It Was Impossible for Tom Coughlin to Recreate Giants Blueprint With Jaguars

After two Super Bowls, Tom Coughlin's maniacal system of fines and penalties became a legacy that was acceptable and canonized. The Jaguars made the mistake of assuming that version of the story would translate in today's era.
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When a dictatorial coach gets older and deeper into the years of his life where a legacy is shaped and defined, the details about their formative years begin to soften to the point where they’re almost malleable. Over time, Bear Bryant’s Junction Boys became analogous to the creation of toughness, and not an insane series of practices where players were forced to labor for more than 12 hours a day in searing heat without any water breaks.

Tom Coughlin, who was fired by the Jaguars on Wednesday, is not Bryant on the scale of tyranny. But in the modern NFL spray chart of coaches who elicit both feelings of strong love and aggravation from players, he’s probably in the upper right-hand corner alongside Bill Belichick, which he might take as a compliment. His own brand of creating toughness, which included a maniacal system of fines and penalties for even the smallest infraction, was intense enough that it nearly imploded his coaching tenure with the Giants before it really got off the ground.

“When he first got there, everything was about rules and fines and being five minutes early,” Michael Strahan said a few years back. “It kind of consumed you more than preparing for the opponent. You were worried about his rules every day.”

And after two Super Bowls, the fines became swirled into the legend. They became moldable, even from the people (yours truly included) who saw both the positive and negative effects of it daily. The fines caused focus, right? They made people better. They weren’t that crazy when you think about it, you know? Well, if you forget a necktie on a road trip, you do deserve to forfeit a portion of your salary. It’s only right.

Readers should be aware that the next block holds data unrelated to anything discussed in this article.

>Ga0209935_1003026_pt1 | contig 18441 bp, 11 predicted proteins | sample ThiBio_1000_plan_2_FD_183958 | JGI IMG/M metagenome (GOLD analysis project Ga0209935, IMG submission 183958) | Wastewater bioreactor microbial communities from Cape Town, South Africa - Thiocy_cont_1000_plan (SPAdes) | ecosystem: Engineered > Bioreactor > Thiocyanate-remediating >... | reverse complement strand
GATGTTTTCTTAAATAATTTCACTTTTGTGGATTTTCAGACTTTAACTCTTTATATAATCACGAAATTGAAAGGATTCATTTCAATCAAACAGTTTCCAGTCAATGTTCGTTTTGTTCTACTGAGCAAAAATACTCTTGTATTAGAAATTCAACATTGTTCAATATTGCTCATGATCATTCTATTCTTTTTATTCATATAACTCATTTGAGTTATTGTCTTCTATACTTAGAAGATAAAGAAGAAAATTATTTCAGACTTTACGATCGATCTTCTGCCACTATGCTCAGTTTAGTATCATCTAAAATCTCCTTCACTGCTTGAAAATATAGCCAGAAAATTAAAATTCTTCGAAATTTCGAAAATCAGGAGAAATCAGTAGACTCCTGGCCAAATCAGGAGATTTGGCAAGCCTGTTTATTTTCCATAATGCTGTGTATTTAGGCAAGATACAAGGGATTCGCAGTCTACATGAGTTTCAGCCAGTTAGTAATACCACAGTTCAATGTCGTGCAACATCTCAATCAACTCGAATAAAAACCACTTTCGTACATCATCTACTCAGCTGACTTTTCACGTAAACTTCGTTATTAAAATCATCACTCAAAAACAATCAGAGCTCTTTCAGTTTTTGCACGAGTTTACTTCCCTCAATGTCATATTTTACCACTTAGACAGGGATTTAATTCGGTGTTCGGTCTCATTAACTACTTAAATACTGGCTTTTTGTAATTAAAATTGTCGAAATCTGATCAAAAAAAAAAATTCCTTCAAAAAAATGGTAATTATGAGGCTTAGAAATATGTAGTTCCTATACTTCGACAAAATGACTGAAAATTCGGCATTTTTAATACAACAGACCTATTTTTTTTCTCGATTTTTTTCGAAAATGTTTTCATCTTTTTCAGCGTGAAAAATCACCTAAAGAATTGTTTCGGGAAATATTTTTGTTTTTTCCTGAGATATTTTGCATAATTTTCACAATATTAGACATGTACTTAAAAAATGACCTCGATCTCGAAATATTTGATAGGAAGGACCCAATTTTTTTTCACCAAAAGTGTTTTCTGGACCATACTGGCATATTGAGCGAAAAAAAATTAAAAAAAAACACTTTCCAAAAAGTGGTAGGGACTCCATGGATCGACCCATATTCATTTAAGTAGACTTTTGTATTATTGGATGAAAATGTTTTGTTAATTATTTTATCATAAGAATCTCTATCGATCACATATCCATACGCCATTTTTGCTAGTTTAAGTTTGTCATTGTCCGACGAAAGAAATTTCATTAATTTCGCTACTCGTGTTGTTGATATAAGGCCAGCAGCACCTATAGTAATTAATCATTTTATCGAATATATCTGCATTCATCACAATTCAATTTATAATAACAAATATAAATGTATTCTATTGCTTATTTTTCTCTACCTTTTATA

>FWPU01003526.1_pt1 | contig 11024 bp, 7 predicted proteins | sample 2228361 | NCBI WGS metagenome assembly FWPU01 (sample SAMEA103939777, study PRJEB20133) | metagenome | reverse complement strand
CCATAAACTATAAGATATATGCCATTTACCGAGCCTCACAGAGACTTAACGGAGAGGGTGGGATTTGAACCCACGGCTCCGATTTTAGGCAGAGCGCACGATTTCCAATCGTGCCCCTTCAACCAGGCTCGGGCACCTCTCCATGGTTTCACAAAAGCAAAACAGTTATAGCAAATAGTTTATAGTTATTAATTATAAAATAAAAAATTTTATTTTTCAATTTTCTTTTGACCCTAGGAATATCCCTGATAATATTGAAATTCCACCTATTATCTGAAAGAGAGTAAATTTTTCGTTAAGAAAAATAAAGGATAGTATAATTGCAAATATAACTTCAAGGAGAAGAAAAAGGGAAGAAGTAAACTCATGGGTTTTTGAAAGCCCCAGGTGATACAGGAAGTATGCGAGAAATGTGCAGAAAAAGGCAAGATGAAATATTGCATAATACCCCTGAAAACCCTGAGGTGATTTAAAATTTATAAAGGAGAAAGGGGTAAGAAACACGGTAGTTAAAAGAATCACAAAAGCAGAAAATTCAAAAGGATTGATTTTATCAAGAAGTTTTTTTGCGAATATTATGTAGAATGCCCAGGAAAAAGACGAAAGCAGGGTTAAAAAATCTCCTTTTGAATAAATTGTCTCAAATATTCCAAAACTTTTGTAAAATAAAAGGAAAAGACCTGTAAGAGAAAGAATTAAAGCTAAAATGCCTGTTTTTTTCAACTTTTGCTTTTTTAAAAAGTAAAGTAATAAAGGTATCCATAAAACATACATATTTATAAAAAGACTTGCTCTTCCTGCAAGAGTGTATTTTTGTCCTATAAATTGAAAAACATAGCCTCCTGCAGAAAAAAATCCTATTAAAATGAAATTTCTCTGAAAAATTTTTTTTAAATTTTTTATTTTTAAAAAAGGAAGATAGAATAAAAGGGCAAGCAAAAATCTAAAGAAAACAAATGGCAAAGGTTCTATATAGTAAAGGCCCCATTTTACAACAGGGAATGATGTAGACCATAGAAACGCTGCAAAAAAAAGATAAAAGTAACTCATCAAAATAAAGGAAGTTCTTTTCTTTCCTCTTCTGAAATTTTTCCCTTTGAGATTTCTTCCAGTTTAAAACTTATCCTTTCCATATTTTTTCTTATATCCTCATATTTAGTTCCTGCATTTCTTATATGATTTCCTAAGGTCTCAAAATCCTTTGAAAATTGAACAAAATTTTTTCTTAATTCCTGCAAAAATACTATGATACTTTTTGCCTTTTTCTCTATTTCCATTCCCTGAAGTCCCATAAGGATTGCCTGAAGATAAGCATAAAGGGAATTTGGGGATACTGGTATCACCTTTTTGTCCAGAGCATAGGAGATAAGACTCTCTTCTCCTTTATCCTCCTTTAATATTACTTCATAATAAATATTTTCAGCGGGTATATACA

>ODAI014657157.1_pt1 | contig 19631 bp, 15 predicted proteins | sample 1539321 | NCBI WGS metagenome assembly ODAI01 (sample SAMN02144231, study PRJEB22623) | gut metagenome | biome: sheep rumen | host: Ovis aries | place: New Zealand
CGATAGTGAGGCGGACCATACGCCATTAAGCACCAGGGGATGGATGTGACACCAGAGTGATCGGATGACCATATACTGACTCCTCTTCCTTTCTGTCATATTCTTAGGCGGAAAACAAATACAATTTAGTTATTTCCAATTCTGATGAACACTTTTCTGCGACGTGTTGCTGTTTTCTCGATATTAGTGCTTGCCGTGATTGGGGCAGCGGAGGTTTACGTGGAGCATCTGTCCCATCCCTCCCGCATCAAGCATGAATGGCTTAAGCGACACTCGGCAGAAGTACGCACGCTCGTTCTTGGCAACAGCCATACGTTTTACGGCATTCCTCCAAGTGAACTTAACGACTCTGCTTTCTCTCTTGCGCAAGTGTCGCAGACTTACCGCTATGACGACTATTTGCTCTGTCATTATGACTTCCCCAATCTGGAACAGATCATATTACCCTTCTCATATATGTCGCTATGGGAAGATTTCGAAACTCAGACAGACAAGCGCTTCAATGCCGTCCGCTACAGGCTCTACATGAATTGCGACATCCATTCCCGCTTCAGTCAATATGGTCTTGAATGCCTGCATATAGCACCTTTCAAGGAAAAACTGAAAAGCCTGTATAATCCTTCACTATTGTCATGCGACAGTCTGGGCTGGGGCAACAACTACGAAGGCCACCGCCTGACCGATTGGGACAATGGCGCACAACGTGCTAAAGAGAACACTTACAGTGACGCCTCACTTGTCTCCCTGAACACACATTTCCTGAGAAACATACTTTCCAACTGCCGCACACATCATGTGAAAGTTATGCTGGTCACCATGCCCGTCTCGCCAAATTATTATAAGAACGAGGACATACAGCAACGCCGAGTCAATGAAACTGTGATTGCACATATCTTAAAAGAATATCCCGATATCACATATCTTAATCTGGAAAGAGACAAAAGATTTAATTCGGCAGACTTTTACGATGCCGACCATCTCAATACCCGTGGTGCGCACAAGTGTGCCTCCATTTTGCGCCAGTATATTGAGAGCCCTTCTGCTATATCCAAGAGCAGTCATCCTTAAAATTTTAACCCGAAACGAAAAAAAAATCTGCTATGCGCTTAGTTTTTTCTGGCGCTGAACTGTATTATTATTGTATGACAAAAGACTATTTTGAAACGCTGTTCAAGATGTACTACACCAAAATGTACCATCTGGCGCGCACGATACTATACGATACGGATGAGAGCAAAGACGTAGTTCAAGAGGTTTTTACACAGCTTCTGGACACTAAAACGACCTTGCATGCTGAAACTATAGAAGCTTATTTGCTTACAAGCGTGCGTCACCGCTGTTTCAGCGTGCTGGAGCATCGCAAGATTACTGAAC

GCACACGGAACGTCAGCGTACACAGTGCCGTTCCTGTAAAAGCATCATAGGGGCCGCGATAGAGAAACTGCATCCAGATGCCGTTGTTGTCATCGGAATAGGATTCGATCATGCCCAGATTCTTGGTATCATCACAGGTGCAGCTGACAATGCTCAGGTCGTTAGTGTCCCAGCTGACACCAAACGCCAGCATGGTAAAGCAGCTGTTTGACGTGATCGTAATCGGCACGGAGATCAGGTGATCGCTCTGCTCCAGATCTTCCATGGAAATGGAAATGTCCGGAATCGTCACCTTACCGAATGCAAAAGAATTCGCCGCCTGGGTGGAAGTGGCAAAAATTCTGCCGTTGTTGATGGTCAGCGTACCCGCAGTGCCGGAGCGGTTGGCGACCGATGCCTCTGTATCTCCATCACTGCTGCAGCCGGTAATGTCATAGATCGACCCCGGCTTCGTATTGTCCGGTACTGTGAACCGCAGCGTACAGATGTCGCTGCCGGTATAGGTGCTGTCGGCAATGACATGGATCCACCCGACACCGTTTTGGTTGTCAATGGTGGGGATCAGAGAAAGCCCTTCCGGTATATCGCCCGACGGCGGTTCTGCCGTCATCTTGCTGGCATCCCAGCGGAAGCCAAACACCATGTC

It worked and, for its era, it was acceptable and it was canonized. The mistake the Jaguars made was buying that version of the story and assuming it would translate into a period that is starkly different from the one in which Coughlin won his last Super Bowl.

Earlier this week, the NFL Player’s Association took cannon fire to Jaguars, winning a grievance that helped Dante Fowler reclaim some $700,000 in fines. Leonard Fournette, who is still on the team, told reporters this week that he reclaimed almost $100,000 in fines. Jalen Ramsey, who forced his way out of Jacksonville, tweeted the “zipped mouth shut” emoji in the immediate moments after Coughlin’s firing, which, despite lacking in substance, says quite a bit about why he’s no longer there.

"This is just one of the many grievances we had to file to protect our players from the Jaguars' actions," the NFLPA said in its statement, which you can read in full here. "The decision puts a stop to the blatant overreach by the Jaguars and emphasizes the voluntary nature of almost all football activities during the offseason."

The NFLPA went as far as suggesting that free agents might want to think twice about going there and that more than a quarter of total grievances filed to the NFL Players’ Association were regarding the Jaguars. In terms of the legalese at their disposal, this was the nuclear option.

There was no way Coughlin could survive this. He was Jacksonville’s Hail Mary attempt at instilling discipline, and in many ways he shouldn’t be faulted because he did the same things he’s always done. His methods were well known. Celebrated. There were hundreds of former players that could be interviewed and prodded about the emotional and financial vacillations that Coughlin’s methods may have caused over the course of their career, but it was easier to assume it would all work out because that’s what tends to happen when a story takes on a life of its own.

It won’t change what we think of Coughlin and it shouldn’t. But it should change the way we allow all of the league’s coaches and players to become infallible characters in a narrative that can sometimes get away from us without a second thought.